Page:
Mayors Can Be Effective Advocates for Better Schools

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The following post was written by Michael Karpman, Senior Associate for Outreach in NLC’s Institute for Youth, Education and Families.

Municipal involvement in education has been steadily increasing for at least two decades.  Yet there continues to be a common misperception that mayors who care about education but don’t govern their school districts have few options for improving local schools.  People who still share this notion might gain a different perspective by looking to St. Louis, where Mayor Francis Slay has aggressively advanced a K-12 school improvement agenda since 2001.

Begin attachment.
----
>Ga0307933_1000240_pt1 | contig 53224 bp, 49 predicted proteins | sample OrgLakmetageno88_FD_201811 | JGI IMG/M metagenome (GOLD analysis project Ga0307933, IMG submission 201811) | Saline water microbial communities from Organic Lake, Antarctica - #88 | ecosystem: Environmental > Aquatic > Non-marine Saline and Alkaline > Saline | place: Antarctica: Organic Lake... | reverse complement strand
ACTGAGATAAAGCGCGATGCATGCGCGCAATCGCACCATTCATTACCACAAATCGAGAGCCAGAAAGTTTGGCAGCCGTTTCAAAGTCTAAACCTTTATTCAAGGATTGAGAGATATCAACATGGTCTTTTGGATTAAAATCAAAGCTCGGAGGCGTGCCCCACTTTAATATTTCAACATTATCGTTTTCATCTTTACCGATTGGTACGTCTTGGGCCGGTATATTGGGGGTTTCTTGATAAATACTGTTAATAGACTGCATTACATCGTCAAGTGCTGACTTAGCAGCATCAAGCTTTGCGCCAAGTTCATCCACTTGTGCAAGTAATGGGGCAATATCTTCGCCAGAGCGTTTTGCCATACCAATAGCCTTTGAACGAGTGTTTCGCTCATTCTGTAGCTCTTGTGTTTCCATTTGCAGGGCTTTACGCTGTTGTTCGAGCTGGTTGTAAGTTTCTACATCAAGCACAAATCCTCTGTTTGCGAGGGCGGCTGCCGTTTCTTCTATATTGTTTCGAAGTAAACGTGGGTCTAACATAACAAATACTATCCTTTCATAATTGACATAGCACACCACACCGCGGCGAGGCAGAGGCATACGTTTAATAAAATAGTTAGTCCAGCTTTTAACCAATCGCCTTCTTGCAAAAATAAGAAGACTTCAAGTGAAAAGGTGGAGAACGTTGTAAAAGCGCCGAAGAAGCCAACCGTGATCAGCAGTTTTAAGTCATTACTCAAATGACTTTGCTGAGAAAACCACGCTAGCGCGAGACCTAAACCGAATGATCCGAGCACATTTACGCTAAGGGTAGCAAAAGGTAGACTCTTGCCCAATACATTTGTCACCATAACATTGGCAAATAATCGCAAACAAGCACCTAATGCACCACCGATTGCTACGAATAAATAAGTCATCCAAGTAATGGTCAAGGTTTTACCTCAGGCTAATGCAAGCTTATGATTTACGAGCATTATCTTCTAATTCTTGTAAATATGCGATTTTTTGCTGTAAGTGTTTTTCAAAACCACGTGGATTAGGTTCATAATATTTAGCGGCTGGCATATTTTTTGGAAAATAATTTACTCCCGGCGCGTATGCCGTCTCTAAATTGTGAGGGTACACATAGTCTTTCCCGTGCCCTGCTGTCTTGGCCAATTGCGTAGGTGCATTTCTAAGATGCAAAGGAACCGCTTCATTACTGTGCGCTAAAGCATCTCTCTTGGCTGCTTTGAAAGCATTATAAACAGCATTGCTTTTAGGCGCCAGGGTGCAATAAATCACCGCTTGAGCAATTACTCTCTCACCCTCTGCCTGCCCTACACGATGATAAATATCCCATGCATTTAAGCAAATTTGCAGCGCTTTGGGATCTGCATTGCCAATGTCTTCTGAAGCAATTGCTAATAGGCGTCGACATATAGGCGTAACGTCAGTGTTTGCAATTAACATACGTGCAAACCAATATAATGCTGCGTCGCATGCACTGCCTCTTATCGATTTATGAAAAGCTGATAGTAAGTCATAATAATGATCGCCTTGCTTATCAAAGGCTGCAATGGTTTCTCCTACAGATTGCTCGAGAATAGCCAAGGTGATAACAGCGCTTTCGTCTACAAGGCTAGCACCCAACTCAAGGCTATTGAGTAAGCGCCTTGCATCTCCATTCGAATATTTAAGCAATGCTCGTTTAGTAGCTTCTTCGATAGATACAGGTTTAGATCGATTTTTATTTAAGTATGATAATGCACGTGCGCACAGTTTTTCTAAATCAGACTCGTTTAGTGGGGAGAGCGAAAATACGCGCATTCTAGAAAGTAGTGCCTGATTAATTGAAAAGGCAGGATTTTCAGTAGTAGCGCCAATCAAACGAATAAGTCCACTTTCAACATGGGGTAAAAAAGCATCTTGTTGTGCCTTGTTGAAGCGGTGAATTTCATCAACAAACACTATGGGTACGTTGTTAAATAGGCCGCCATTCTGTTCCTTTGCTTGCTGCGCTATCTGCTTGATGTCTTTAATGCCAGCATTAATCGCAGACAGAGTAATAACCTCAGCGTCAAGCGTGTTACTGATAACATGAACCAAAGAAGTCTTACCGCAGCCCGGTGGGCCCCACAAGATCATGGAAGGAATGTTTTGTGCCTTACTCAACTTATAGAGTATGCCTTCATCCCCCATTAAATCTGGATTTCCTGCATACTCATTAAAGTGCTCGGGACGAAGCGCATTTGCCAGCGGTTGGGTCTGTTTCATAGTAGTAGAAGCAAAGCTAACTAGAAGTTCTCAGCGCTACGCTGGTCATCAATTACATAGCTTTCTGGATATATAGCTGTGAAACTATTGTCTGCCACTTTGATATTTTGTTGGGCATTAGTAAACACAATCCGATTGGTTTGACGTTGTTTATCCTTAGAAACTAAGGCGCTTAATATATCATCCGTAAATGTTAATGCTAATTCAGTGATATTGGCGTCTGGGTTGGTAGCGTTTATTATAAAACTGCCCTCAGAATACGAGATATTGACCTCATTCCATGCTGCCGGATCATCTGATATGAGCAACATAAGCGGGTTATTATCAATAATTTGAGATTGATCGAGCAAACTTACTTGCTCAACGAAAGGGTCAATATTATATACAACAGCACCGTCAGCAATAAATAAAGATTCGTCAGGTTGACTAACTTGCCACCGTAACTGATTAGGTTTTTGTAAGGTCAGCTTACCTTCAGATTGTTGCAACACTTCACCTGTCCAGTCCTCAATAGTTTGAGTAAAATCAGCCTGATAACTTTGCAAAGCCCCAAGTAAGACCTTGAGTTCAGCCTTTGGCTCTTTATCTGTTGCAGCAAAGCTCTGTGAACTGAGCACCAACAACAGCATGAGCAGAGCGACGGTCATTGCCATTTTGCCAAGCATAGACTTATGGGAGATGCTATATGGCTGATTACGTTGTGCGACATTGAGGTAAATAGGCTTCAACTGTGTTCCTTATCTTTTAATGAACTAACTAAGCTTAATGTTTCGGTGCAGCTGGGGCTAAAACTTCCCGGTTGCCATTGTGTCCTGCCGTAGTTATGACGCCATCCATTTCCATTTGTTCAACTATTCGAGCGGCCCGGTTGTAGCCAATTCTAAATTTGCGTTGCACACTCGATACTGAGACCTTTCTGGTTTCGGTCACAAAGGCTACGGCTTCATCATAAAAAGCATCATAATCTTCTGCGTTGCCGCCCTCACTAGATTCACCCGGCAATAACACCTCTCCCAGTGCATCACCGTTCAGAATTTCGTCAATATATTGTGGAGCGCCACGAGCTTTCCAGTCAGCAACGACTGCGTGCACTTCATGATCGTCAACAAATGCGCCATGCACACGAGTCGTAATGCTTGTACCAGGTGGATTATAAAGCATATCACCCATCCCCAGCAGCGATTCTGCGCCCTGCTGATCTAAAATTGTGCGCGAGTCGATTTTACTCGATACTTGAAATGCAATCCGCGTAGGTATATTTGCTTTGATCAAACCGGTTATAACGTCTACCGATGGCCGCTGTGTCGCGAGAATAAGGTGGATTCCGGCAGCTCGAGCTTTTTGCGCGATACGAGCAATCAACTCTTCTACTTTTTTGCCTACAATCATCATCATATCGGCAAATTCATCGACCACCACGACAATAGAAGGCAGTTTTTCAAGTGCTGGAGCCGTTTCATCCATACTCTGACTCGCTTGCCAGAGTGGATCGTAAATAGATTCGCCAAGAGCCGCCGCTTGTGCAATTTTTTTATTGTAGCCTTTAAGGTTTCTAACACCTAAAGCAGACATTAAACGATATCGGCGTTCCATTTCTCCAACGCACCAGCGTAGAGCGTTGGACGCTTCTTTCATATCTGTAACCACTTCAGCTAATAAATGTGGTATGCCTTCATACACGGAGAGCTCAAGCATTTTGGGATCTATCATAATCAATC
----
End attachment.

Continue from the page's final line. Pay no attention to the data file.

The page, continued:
The mayor’s office is a member of the Cities for Education Entrepreneurship Trust (CEE-Trust), a “network of city-based education reform organizations, initiatives, and foundations dedicated to accelerating the growth of entrepreneurial education ventures.”  Learning from other network members – including The Mind Trust founded by former Indianapolis Mayor Bart Peterson and his charter schools director David Harris – and through peer networks in NLC’s Institute for Youth, Education and Families, Mayor Slay has demonstrated some of the unique roles that mayors can play in pushing for school reform.

For instance, as an avid supporter of new, high-quality charter school options, Mayor Slay’s office utilizes the city’s regulatory and service delivery expertise to review charter school applications and endorse those with the greatest potential for success.  Local entities with the power to sponsor charter schools benefit from the careful review process conducted by the mayor’s office.